In the decades that followed, the UPSC continued to play an important role in the recruitment of candidates for various civil services and posts under the central government.

The commission also expanded its functions to include advising the government on matters related to recruitment and promotions and conducting exams for other positions, such as the Indian Economic Service (IES) and Indian Statistical Service (ISS).

In recent years, the UPSC has faced criticism for issues such as the lack of diversity in its recruitment process, the high cost of the Civil Services Examination (CSE), and the lack of transparency in its operations.

In response, the government has introduced several reforms aimed at addressing these issues, such as increasing the number of attempts for candidates from certain backgrounds and reducing the cost of the CSE.

Today, the UPSC continues to play a crucial role in the recruitment and appointment of candidates to various civil services and posts under the central government of India. The Commission is seen as a premier institution in the country, which is responsible for recruiting the future leaders of the country, who will shape the future of the nation.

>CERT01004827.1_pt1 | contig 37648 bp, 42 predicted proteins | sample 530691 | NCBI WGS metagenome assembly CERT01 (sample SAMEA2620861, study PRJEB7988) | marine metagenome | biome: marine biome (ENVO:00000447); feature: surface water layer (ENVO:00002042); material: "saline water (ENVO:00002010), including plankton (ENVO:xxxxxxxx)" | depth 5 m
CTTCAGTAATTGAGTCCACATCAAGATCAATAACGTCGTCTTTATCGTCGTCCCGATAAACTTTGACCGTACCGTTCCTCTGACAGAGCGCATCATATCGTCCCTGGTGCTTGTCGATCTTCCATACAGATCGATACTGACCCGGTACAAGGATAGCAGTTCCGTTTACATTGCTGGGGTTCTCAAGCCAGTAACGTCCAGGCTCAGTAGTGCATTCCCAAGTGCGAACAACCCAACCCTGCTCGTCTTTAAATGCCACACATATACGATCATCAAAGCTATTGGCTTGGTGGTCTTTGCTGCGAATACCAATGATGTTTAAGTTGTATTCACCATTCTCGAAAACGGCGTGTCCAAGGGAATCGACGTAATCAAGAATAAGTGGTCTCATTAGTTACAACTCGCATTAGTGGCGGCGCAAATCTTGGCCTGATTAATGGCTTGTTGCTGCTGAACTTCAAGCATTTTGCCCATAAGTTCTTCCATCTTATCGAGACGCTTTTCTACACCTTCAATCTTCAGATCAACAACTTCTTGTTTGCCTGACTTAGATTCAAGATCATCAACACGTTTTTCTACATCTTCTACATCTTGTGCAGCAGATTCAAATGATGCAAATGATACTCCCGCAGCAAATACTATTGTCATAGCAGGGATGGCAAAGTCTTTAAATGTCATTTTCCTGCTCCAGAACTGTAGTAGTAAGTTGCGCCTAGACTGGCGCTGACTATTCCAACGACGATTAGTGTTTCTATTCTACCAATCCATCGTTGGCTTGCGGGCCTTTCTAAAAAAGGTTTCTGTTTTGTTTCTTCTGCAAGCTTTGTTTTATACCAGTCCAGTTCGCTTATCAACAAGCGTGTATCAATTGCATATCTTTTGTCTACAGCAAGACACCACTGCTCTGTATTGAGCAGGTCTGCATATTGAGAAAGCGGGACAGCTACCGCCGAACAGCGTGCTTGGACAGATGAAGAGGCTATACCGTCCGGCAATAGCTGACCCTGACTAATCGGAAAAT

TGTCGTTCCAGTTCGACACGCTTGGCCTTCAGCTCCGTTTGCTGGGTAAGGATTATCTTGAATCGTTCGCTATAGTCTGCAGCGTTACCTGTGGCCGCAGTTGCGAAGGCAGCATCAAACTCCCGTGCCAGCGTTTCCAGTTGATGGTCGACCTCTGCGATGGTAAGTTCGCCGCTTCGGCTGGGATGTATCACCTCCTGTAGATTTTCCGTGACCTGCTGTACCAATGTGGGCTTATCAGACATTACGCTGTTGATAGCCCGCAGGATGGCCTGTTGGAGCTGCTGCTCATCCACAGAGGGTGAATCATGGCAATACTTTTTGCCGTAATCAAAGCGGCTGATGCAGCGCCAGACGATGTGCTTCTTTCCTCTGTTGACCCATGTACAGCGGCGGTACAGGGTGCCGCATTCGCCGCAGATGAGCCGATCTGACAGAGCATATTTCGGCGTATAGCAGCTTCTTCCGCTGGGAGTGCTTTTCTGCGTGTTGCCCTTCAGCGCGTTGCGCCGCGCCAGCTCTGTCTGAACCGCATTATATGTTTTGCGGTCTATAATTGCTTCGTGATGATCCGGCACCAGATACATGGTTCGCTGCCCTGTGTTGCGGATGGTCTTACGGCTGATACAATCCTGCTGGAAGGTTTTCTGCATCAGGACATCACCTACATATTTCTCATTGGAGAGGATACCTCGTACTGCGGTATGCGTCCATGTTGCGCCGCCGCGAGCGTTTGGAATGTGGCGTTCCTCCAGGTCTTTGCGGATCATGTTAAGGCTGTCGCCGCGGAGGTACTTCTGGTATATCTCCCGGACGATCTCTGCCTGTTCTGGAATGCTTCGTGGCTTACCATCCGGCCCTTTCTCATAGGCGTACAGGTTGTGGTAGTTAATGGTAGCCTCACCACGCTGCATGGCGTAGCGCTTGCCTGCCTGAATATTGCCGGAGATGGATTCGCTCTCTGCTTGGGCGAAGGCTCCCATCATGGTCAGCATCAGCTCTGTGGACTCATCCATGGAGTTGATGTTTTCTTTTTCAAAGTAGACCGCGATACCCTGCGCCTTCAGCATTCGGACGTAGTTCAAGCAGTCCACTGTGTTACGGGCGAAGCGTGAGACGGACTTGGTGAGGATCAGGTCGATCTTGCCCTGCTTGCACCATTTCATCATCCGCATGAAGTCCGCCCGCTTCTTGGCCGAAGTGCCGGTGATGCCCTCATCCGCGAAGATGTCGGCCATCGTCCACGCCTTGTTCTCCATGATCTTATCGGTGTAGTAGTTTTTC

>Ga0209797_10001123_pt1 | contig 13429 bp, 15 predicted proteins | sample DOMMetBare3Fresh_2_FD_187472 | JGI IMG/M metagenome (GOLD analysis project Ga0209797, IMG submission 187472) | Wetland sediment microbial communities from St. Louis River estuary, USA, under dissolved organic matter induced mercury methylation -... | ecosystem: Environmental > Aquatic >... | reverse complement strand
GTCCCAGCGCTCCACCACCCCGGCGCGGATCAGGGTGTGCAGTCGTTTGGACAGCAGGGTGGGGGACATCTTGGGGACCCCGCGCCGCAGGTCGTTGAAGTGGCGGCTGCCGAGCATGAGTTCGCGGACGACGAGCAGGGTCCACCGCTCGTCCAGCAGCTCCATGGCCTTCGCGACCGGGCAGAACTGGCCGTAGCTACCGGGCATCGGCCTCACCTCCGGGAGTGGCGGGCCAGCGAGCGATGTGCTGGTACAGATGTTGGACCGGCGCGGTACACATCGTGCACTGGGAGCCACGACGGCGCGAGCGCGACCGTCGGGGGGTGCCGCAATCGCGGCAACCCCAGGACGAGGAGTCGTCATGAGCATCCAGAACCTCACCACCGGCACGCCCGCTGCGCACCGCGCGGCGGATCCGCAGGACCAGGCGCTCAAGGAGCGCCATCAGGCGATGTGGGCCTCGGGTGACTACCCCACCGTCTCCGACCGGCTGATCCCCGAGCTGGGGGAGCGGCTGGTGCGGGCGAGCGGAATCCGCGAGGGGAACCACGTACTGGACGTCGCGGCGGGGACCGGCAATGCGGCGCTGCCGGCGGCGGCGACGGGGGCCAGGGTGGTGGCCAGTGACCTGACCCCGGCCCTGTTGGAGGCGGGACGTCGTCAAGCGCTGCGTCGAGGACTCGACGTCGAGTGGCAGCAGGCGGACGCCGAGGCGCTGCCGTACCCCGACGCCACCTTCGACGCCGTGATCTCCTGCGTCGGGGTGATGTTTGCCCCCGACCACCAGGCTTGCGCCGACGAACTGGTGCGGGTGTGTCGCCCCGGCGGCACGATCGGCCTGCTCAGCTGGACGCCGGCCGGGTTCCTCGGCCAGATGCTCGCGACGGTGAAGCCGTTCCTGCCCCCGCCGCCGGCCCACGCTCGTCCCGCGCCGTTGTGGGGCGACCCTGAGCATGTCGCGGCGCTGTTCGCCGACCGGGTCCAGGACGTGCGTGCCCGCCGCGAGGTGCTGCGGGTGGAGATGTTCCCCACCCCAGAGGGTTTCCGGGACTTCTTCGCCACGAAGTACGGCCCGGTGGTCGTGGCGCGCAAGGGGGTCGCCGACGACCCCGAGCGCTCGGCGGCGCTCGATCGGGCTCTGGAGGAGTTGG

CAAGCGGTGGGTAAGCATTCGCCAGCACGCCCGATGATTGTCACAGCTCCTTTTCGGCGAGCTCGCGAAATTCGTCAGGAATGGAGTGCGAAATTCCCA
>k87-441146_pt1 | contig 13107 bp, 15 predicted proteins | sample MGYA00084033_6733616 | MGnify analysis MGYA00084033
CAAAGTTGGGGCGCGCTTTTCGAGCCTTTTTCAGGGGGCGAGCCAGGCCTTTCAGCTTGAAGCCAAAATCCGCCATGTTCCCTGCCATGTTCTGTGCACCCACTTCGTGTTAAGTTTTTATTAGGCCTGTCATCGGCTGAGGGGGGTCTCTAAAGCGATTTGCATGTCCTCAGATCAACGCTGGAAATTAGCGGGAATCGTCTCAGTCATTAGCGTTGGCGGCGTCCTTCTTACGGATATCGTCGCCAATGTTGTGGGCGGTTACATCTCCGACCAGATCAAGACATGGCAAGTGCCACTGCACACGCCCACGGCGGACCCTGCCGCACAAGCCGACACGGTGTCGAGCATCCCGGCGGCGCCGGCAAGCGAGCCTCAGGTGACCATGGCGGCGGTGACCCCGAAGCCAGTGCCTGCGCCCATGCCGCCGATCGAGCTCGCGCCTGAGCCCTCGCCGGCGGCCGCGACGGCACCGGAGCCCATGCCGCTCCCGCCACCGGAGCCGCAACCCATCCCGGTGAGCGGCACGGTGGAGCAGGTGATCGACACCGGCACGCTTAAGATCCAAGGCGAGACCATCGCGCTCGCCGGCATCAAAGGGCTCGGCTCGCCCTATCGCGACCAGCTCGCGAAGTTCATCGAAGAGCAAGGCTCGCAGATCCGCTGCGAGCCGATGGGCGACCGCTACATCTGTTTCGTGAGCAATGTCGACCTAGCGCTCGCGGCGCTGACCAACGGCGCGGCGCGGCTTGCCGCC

Different Functions Of UPSC

The Union Public Service Commission (UPSC) has several functions and responsibilities, which include:

  1. Recruitment: The UPSC is responsible for the recruitment of candidates to various civil services and posts under the central government, such as the Indian Administrative Service (IAS), the Indian Police Service (IPS), and the Indian Forest Service (IFoS). The Commission conducts exams such as the Civil Services Examination (CSE) and Indian Forest Service Examination (IFoS) to select eligible candidates for these positions.
  2. Appointments: The Commission also conducts exams for other positions, such as the Indian Economic Service (IES) and Indian Statistical Service (ISS), and is responsible for the appointment of Joint Secretaries to the Government of India in various Ministries.
  3. Conducting Examinations: The UPSC conducts several examinations, including the Civil Services Examination (CSE), Indian Forest Service Examination (IFoS), and Indian Economic Service/Indian Statistical Service Examination (IES/ISS) to recruit candidates for various posts under the central government.
  4. Advising the government: The Commission also advises the government on matters related to recruitment, promotions, and disciplinary action involving civil servants.